Apparently, contraction probably also occurred in the masculine nominative plural () and the dative/ablative plural (-īs) for at least some words, in some time periods, but the issue is rather complicated because the contraction may have been reversed by analogy. Also, spelling variants may not have always corresponded to pronunciation variants, due to either mis-spellings (e.g. leaving out a letter) or conservative spellings (such as -iei, ieis, which Sturtevant argues could represent the pronunciations -ī, -īs) (p. 8*). The part about contraction in the nominative plural is only relevant for masculine nouns, since neuters get the suffix -a, but I'd imagine masculine and neuter nouns behaved similarly in the dative/ablative plural.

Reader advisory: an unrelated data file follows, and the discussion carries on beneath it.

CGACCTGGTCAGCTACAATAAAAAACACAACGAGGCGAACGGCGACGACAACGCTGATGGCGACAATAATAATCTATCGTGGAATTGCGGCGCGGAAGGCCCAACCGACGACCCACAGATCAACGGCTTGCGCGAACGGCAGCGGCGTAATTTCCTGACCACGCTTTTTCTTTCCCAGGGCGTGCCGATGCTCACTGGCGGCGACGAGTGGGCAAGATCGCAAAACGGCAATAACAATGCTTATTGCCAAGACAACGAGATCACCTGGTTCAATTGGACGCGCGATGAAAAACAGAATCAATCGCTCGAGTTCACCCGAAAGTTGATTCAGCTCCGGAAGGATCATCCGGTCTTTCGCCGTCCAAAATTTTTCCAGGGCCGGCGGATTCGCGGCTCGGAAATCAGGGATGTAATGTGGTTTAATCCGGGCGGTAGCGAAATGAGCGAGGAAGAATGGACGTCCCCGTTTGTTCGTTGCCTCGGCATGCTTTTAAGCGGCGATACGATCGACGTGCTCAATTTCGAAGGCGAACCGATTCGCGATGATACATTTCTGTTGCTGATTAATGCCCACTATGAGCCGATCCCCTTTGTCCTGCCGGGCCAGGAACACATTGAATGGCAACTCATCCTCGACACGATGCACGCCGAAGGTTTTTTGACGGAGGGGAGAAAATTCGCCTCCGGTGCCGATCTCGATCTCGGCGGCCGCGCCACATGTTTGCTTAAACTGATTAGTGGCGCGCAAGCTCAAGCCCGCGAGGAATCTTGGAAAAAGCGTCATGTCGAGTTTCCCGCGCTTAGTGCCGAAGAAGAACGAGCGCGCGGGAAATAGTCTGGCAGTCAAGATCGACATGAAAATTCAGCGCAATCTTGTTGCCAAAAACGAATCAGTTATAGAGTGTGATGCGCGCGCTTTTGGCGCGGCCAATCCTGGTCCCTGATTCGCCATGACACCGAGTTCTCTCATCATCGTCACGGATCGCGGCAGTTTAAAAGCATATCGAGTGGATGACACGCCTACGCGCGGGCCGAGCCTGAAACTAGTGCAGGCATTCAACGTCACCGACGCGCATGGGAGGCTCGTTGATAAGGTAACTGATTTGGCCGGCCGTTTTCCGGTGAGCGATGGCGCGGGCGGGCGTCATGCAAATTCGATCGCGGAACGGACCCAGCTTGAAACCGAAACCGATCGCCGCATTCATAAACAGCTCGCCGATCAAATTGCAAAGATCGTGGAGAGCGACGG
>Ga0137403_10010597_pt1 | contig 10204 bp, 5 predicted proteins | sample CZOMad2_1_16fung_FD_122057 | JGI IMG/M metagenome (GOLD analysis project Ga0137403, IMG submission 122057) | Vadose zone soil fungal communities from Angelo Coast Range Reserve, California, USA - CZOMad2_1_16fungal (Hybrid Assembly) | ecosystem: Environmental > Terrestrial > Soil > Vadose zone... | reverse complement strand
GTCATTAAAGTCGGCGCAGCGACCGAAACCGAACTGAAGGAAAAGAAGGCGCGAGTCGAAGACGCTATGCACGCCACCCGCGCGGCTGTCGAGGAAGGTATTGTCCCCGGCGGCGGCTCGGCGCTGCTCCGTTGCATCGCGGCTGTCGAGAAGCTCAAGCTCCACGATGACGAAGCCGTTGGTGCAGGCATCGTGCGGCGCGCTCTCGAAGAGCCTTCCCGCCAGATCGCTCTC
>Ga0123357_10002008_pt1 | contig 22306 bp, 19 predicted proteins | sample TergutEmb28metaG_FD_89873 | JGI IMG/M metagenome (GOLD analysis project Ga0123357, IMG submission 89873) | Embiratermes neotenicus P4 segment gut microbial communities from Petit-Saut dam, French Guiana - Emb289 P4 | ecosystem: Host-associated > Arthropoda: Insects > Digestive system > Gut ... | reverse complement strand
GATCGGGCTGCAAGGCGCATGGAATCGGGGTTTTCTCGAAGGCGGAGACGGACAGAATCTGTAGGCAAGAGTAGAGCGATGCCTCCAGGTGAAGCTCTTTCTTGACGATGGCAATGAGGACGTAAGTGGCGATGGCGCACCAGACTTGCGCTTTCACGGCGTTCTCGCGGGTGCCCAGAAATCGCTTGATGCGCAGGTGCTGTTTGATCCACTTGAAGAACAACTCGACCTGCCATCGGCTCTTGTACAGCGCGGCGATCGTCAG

Sturtevant says that Plautus probably only used uncontracted forms of the masculine nominative plural and the dative/ablative plural, and references a theory of Klotz's that explains away apparent contracted versions of these forms in Plautus (p. 4*). According to Sturtevant, these forms would have contained something like [i.eː] in Plautus's time. I'm using [eː] as a broad IPA transcription of a long vowel that was closer than ē but opener than ī: Sturtevant mentions that a vowel with this quality is thought to have been the intermediate result of the coalescence (in non-initial syllables) of the etymological diphthongs oi and ai, before their reflexes merged into ī as /iː/ (p. 6*). The presence of [eː] in the sound system of Latin of this time period is thought to be the original reason for the use of the digraph "ei", although after [eː] merged into /iː/, the digraph "ei" came to be just an alternative (eventually, archaic) spelling for "i".

Sturtevant says that as far as he knows, the earliest inscriptional examples of contraction in these plural forms occur on the Sententia Minuciorum, dated "a. u. c. 637": i.e., 117 BC (p. 6*).


*Note: The linked scan has two systems of page numbers; I reference the top ones.